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Wednesday, May 4, 2016
- Colombians will basically decide Sunday whether to continue the five decade counterinsurgency war or persevere in the attempt to negotiate a political solution to the conflict, in order to allow the children being born this year to experience what their parents have never known: a country at peace.
Depending on the outcome of the Jun. 15 runoff election, an emerging violent sector could take over control of the state, perhaps for the next few decades.
In the second round of the elections to choose the president who will govern this war-torn South American country for the next four years there does not seem to be much choice, between the centre right and the extreme right.
The former is represented by sitting President Juan Manuel Santos, who is seeking reelection, and the latter by Óscar Iván Zuluaga, a follower of senator-elect and former president Álvaro Uribe (2002-2010).
The two candidates are now neck and neck in the polls, after Zuluaga took 29.3 percent of the vote and Santos followed with 25.7 percent in the first round on May 25, when turnout stood at 41 percent.
Both candidates would apply neoliberal, free-market policies, according to which a prospering business community is the lever for the country’s development. They would both keep taxes low for the wealthy, while providing cash subsidies for the poor financed with the revenue expected over the next 20 years or so from the massive production of oil, coal and gold by multinational corporations.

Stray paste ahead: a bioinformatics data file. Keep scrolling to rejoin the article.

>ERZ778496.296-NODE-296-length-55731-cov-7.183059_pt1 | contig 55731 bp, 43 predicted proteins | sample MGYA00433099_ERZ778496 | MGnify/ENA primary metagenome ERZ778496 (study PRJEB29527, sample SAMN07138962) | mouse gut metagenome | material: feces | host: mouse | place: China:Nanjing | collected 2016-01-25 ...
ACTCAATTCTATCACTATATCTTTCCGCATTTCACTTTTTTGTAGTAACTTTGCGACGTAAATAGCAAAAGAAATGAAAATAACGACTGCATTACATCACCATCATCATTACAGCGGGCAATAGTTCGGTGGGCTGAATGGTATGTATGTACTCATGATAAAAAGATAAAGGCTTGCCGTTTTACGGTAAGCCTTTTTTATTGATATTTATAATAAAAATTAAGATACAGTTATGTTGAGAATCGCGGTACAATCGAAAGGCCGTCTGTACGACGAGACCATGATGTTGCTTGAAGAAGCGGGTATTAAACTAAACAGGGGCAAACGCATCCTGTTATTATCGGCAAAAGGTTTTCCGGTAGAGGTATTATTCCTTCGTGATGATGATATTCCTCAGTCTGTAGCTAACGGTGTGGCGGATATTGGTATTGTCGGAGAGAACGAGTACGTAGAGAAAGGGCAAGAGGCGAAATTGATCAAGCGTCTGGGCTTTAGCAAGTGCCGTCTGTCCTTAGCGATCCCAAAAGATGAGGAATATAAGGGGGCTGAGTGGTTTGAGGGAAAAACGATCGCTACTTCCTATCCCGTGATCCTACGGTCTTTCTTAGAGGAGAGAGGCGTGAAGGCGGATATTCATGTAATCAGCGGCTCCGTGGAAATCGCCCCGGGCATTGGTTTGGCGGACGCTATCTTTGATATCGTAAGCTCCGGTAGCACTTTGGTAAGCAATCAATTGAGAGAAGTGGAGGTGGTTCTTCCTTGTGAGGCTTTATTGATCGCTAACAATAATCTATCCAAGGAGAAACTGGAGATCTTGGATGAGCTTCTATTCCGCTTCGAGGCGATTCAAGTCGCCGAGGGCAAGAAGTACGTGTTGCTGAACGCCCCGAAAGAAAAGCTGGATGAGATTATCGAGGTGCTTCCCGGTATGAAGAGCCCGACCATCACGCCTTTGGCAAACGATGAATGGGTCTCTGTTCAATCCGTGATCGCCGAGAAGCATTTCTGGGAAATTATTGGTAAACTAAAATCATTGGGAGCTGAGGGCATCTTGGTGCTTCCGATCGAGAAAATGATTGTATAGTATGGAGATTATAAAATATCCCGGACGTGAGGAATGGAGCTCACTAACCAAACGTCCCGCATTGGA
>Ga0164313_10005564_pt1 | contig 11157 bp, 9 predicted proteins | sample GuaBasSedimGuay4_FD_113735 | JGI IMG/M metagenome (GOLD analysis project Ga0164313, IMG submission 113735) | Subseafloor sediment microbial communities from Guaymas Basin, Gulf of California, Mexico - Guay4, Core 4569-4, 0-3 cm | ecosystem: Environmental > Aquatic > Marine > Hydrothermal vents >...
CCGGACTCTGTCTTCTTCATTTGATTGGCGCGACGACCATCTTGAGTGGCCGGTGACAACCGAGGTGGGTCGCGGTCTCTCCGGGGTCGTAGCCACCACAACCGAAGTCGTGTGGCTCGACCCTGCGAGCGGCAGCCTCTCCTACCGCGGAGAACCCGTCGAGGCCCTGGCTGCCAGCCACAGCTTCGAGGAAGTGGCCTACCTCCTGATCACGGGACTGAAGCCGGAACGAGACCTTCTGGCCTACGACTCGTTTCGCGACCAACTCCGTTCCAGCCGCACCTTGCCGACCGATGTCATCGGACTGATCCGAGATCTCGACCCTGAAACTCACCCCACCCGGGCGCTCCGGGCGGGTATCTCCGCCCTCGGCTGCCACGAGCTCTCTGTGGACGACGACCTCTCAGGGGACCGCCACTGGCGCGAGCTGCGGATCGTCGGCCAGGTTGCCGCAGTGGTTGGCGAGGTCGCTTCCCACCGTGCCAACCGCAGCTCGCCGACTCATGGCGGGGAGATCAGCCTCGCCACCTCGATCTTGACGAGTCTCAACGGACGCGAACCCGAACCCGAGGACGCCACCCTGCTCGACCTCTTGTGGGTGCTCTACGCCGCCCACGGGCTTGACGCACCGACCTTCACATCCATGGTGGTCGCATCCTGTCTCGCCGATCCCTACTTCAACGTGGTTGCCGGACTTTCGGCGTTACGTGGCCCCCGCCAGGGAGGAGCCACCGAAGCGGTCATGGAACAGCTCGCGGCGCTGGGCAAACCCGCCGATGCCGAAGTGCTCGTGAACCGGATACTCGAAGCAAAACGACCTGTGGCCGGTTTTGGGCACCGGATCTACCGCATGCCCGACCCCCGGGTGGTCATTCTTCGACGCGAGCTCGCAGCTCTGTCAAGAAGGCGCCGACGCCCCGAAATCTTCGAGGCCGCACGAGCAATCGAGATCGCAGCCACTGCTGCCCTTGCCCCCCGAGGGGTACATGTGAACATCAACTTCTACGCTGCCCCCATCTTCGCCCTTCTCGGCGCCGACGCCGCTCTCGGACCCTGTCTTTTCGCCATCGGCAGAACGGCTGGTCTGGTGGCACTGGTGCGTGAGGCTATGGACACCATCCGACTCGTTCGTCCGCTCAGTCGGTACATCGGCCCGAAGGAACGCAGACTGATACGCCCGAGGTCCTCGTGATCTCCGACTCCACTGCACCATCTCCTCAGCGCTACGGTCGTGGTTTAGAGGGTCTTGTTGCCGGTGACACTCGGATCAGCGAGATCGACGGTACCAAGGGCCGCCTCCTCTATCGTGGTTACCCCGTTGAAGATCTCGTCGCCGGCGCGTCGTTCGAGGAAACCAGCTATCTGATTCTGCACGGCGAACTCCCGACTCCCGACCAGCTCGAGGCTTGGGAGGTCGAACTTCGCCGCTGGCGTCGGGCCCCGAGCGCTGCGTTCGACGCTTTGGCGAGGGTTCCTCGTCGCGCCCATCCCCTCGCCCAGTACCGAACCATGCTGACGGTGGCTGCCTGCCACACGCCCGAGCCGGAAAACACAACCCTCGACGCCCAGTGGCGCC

Neither of the two promise to industrialise the country with the capital generated by these non-renewable resources. And both support free trade agreements and associations, which threaten the production of many national industries as well as agriculture, and more specifically small farmers.
Both candidates were ministers under Uribe: Zuluaga headed the Finance Ministry and Santos the Defence Ministry.
Under the Uribe administration some 2.5 million people were displaced by the war and at least 3,000 civilians were murdered by the military and passed off as guerrillas killed in combat – so-called “false positives” – under a body count system in which members of the armed forces were offered incentives like weekend passes, cash bonuses, promotions and trips abroad for killing insurgents.
Zuluaga is seen by his opponents as Uribe’s puppet.
But while Santos was elected in 2010 with the votes of the right, including Uribe supporters, he angered his former boss as soon as he took office by countering several of the ex-president’s main policies and criticising some of his government’s actions – prompting fierce opposition from Uribe.
Santos also patched things up with his awkward neighbour, Venezuela’s Hugo Chávez – detested by Uribe – who governed from 1999 until his premature death in 2013.
With Chávez’s aid, Santos undertook negotiations to put an end to the war with the Revolutionary Armed Forces of Colombia (FARC), which was founded as a communist-inspired peasant army and turned 50 years old on May 27.
After two years of exploratory talks, formal negotiations began in November 2012 in Havana. The talks are closely followed by the international community, and are moving ahead even as the conflict rages on, because Santos has not agreed to declare a ceasefire.
Now, five days ahead of the runoff vote, Santos and a smaller but more radical guerrilla group, the National Liberation Army (ELN), which also emerged in 1964, announced that since January they have been holding exploratory talks that could lead to formal negotiations.
The exploratory phase with the FARC was kept secret and only revealed once it gave rise to full-blown talks. So because he reported the contacts made with the ELN, Santos was accused this week of using the peace talks for electioneering purposes.